When establishing a mail center or updating an existing one, many companies must consider whether it makes sense for their operation to outsource company mail center needs or to buy or lease mail center equipment to add to an existing postage meter. As the demands of a company's mailing needs increase, this is an issue many small- to medium-sized businesses face when it comes to evaluating their mail center budgets.


It is essential to address the following issues in order to understand what approach to take:

  • Do we really know the inner workings of the mail center?

  • Is our mail operation cost efficient, or are we acting in a penny-wise and pound-foolish fashion?

  • Do we know what other mailing activities take place in the organization through outside organizations?

  • Do we know the postage costs per department?

  • Is there an opportunity for us to improve throughput?

  • Can we quantify the impact on the entire organization if we create an efficient/centralized mail center solution?

  • Is our staff adequately trained to use our equipment?


    The first thing a company must do to determine its mail center needs is to conduct an internal needs analysis. The following can be used as a guide to conduct this analysis and help you determine your mail center needs.


    Mailing Systems and Service

    1. Do we currently lease a postage meter? If so, how many months remain on the lease, and what is the monthly cost?

    2. Do we own a scale, a folder/inserter or sealer?

    3. What is the monthly service contract cost, and how long does it take for the dealer/sales representative to respond to us when we require service?

    4. Are we satisfied with our current level of service?

    5. What outside services are purchased through all the departments in the company?

    6. What costs are associated with mailings that are not managed in-house?

    7. What are some of the problems with our current equipment?


    Use of Systems

    1. What is our annual postage budget, and do we experience any peak or cyclical periods in our mailings?

    2. What is the average weight and size of an outbound letter and an outbound package? Is there a high percentage of mixed mail sizes?

    3. How much time does it take to presort the mail to run through the mailing system on a daily basis?

    4. How many minutes/hours per day does our mail meter run, and who is responsible for operating the equipment?


    Quantify Mailings

      1. How many letters do we mail on average during the month?

      2. Do we mail internationally and, if so, to which countries?

      3. What is the average number of incoming No.10 envelopes a day?

      4. How many monthly invoices/billing statements do we mail, and what is the average number of pages per statement?

      5. Do we mail direct marketing enclosures with our monthly statements?

      6. How long does it take staff members to manually fold and insert each invoice, and who is charged with this task?

      7. Do we outsource folding and inserting statements, and if so, what is the cost per piece?

      8. How many pieces of bulk mail do we send out annually?

      9. Do we affix an address label to packages?

    10. What sorts of enclosures are included in these bulk mailings (catalogues, brochures)?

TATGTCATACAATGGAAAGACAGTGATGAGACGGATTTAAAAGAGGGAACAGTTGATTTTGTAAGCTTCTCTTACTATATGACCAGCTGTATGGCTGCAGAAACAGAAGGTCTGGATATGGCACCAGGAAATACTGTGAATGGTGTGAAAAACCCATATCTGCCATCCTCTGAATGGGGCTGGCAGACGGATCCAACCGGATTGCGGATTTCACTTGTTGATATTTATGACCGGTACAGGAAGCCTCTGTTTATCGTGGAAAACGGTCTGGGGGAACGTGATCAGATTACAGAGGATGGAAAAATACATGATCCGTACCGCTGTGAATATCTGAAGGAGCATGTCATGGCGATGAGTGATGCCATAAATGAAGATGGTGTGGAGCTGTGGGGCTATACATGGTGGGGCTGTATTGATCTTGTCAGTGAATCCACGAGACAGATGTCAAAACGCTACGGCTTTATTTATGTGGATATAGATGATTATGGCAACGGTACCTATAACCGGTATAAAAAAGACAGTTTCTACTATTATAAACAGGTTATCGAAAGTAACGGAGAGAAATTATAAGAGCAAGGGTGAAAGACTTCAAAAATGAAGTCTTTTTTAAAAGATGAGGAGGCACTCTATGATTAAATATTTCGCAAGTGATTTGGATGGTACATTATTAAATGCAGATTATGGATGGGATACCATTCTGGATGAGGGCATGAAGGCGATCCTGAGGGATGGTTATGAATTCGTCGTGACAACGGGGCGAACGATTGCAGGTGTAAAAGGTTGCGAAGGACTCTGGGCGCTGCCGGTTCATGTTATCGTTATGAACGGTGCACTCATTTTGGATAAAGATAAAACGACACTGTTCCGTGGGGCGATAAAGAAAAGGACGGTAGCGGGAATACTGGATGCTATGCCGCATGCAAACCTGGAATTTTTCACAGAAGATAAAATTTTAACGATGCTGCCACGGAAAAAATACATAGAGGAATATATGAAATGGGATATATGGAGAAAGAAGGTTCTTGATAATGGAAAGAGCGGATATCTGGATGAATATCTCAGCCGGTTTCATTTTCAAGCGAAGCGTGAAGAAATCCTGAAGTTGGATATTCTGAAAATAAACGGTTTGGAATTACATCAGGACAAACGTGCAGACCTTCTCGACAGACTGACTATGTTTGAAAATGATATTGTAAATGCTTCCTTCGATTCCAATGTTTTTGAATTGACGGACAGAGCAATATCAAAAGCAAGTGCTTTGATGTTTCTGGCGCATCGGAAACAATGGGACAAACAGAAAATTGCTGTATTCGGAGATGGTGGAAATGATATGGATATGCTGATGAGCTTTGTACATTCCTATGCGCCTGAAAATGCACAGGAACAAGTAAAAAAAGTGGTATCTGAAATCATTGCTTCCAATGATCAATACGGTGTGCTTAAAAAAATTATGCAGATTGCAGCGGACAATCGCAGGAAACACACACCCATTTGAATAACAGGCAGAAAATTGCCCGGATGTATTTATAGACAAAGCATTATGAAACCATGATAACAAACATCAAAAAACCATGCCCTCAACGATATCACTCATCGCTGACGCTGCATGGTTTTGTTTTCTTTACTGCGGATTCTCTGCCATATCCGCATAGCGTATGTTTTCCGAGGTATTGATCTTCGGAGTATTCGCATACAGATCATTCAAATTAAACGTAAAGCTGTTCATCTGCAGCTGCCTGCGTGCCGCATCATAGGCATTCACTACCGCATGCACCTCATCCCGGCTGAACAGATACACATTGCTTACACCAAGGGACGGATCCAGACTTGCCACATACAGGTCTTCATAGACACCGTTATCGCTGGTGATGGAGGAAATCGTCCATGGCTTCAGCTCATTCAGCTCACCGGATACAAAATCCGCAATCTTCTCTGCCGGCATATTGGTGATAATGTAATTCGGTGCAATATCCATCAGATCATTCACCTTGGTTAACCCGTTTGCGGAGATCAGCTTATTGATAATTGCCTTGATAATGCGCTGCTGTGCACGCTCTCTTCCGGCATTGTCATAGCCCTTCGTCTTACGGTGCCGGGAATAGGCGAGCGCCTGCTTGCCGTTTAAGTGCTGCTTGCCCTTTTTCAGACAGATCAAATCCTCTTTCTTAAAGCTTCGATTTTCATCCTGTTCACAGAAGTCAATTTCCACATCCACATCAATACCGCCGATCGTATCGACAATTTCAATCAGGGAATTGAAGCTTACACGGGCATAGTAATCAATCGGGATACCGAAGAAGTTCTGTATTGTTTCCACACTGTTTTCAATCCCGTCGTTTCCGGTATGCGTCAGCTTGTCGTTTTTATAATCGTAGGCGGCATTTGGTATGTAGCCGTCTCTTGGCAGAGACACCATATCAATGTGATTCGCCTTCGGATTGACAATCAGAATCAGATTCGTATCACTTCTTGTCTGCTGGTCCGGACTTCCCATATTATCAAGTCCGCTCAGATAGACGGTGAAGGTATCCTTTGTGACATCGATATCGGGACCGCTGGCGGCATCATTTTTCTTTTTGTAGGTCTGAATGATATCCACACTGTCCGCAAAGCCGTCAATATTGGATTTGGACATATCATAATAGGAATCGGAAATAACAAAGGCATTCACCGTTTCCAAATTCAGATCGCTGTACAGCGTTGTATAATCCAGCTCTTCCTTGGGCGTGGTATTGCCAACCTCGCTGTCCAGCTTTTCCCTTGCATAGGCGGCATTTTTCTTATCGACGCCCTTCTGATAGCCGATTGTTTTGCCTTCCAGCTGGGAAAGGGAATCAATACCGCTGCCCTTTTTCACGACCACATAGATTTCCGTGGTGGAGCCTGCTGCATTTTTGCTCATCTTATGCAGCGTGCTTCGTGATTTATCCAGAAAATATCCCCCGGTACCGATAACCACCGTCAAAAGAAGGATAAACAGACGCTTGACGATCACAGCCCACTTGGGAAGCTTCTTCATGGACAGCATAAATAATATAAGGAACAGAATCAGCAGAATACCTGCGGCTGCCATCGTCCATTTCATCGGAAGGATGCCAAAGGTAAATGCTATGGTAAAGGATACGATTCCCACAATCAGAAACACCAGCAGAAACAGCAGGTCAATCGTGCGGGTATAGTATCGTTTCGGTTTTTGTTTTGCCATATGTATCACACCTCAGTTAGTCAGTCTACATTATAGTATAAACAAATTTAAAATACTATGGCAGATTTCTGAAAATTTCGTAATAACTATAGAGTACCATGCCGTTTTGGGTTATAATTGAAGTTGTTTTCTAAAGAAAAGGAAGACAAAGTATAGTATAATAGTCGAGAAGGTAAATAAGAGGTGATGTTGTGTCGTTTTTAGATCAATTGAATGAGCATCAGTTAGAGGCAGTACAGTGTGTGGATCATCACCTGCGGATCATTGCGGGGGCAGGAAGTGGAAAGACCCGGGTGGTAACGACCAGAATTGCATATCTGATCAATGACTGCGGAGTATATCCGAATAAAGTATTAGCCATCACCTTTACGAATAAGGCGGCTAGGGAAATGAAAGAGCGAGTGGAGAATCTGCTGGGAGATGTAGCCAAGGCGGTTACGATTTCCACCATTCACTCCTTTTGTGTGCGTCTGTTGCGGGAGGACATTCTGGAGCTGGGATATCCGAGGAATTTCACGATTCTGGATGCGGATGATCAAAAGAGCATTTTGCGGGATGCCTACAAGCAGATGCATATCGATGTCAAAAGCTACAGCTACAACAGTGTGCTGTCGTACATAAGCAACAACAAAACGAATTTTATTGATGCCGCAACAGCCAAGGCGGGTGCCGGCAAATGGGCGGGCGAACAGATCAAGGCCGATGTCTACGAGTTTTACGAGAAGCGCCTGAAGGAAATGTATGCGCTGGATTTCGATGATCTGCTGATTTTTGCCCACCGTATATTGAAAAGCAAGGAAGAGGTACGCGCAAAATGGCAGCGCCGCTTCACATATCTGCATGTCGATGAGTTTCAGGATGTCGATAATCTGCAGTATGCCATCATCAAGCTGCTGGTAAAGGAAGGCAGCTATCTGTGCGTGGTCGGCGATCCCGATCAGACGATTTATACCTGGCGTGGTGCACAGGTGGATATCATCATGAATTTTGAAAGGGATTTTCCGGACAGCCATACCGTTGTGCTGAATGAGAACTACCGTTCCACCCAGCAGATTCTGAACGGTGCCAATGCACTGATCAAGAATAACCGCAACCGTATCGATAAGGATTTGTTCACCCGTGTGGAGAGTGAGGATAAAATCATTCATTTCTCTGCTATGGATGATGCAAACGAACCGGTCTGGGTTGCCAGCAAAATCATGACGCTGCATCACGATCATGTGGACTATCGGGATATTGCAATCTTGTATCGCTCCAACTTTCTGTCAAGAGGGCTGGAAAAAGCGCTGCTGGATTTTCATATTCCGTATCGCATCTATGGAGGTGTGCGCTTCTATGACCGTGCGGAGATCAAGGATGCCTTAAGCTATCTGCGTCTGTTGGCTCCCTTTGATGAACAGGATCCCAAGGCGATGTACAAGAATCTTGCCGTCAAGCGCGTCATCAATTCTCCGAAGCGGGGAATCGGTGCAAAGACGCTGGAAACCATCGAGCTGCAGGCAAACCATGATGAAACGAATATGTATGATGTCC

11. What other repetitive mailings do we do?

    12. What special mail services do we utilize?

    13. Do we need to track postage costs by client or by specific internal departments?

    14. How are overnight, Priority Mail and FedEx mail packs tracked to their recipients?


    Utilizing Additional Equipment

    Once you've conducted an audit of your current mailing needs and have determined that it makes sense to bring the mail center function in house and make it an important function of the company's operations, then you should consider whether adding the following equipment to your mail center would increase efficiency:


    Addressing equipment eliminates outsourcing and ensures that only your company has access to its proprietary databases and contact lists

    CASS software enables presort discounting

    Folders/inserters automates folding and stuffing of monthly statements and catalogues, as well as direct marketing pieces

    Furniture increases mail center efficiency by providing compartments for inbound and outbound mail, recycling and shredding and storing confidential papers

    Openers provide access to contents without damage, trimmings or sharp edges.

    Parcel tracking software provides the means to trace the flow of a package throughout the entire organization


    Selecting a Mailing Solutions Provider

    Of course, you'll want to work with a provider that offers the best value, reliable products and the solutions that fit your long-term mail center needs. The best provider is one that offers a complete solution and one that can accommodate you as the organization grows and your needs change.


    Look for a dealer or solutions provider that can respond rapidly when you need service. Share your needs analysis with those solutions providers you interview, and choose one that is flexible and can create solutions to fit your needs.


    By making this a priority, you'll ensure that you are generating bottom-line results, including:

  • Decreasing the impact of postage rate changes on the mail center budget

  • Reducing costs of outsourcing as well as lease agreements

  • Empowering mail center staff with tools to increase efficiency for inbound and outbound mail as well as for improved mail routing within your organization

  • Eliminating personal mailing costs billed to the organization's meters

  • Protecting proprietary information from flowing outside the company


    Larry Turner is president of the US region of Francotyp-Postalia (FP Mailing Solutions). For more information, visit www.fp-usa.com.

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